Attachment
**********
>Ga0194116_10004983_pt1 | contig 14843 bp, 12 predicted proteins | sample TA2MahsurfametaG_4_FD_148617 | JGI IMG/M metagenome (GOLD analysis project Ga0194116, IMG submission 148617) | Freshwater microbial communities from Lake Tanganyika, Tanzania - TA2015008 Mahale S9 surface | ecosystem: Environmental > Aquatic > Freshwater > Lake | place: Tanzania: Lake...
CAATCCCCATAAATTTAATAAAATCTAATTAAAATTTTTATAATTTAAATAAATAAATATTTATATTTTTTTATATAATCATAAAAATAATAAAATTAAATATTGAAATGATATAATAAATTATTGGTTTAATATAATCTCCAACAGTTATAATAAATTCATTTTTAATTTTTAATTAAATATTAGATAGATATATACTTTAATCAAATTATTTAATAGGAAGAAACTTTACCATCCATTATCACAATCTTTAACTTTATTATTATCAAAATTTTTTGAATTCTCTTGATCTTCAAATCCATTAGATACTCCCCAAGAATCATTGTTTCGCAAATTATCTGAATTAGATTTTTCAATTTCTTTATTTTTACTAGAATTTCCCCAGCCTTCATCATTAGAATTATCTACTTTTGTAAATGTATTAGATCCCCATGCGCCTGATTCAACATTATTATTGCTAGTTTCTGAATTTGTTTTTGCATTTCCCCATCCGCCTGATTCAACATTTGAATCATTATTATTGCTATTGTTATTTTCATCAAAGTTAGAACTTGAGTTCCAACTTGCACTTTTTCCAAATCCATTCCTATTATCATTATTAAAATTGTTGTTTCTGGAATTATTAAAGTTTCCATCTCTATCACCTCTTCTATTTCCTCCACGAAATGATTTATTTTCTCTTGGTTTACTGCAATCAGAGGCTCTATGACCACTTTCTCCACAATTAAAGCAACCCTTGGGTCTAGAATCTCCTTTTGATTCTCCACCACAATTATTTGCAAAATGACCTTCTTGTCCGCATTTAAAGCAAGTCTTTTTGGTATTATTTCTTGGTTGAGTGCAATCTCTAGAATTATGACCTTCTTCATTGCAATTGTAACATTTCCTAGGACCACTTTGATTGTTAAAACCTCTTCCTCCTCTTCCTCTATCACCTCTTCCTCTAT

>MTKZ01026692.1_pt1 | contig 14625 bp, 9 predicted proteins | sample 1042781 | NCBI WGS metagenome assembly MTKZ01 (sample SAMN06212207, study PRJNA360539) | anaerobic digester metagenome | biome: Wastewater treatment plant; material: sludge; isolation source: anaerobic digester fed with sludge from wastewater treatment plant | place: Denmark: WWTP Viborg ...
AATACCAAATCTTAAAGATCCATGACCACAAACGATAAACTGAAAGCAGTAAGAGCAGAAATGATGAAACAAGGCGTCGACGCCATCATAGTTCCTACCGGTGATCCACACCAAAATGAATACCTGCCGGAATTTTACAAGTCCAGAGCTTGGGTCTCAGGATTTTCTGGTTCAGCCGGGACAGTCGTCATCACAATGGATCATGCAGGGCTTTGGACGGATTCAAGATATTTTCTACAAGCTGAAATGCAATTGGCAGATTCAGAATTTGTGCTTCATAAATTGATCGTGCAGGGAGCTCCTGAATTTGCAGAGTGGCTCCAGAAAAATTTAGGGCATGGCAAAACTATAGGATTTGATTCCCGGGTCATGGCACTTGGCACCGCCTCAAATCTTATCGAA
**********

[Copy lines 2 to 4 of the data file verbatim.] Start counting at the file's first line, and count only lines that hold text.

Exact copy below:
CAATCCCCATAAATTTAATAAAATCTAATTAAAATTTTTATAATTTAAATAAATAAATATTTATATTTTTTTATATAATCATAAAAATAATAAAATTAAATATTGAAATGATATAATAAATTATTGGTTTAATATAATCTCCAACAGTTATAATAAATTCATTTTTAATTTTTAATTAAATATTAGATAGATATATACTTTAATCAAATTATTTAATAGGAAGAAACTTTACCATCCATTATCACAATCTTTAACTTTATTATTATCAAAATTTTTTGAATTCTCTTGATCTTCAAATCCATTAGATACTCCCCAAGAATCATTGTTTCGCAAATTATCTGAATTAGATTTTTCAATTTCTTTATTTTTACTAGAATTTCCCCAGCCTTCATCATTAGAATTATCTACTTTTGTAAATGTATTAGATCCCCATGCGCCTGATTCAACATTATTATTGCTAGTTTCTGAATTTGTTTTTGCATTTCCCCATCCGCCTGATTCAACATTTGAATCATTATTATTGCTATTGTTATTTTCATCAAAGTTAGAACTTGAGTTCCAACTTGCACTTTTTCCAAATCCATTCCTATTATCATTATTAAAATTGTTGTTTCTGGAATTATTAAAGTTTCCATCTCTATCACCTCTTCTATTTCCTCCACGAAATGATTTATTTTCTCTTGGTTTACTGCAATCAGAGGCTCTATGACCACTTTCTCCACAATTAAAGCAACCCTTGGGTCTAGAATCTCCTTTTGATTCTCCACCACAATTATTTGCAAAATGACCTTCTTGTCCGCATTTAAAGCAAGTCTTTTTGGTATTATTTCTTGGTTGAGTGCAATCTCTAGAATTATGACCTTCTTCATTGCAATTGTAACATTTCCTAGGACCACTTTGATTGTTAAAACCTCTTCCTCCTCTTCCTCTATCACCTCTTCCTCTAT

>MTKZ01026692.1_pt1 | contig 14625 bp, 9 predicted proteins | sample 1042781 | NCBI WGS metagenome assembly MTKZ01 (sample SAMN06212207, study PRJNA360539) | anaerobic digester metagenome | biome: Wastewater treatment plant; material: sludge; isolation source: anaerobic digester fed with sludge from wastewater treatment plant | place: Denmark: WWTP Viborg ...
AATACCAAATCTTAAAGATCCATGACCACAAACGATAAACTGAAAGCAGTAAGAGCAGAAATGATGAAACAAGGCGTCGACGCCATCATAGTTCCTACCGGTGATCCACACCAAAATGAATACCTGCCGGAATTTTACAAGTCCAGAGCTTGGGTCTCAGGATTTTCTGGTTCAGCCGGGACAGTCGTCATCACAATGGATCATGCAGGGCTTTGGACGGATTCAAGATATTTTCTACAAGCTGAAATGCAATTGGCAGATTCAGAATTTGTGCTTCATAAATTGATCGTGCAGGGAGCTCCTGAATTTGCAGAGTGGCTCCAGAAAAATTTAGGGCATGGCAAAACTATAGGATTTGATTCCCGGGTCATGGCACTTGGCACCGCCTCAAATCTTATCGAA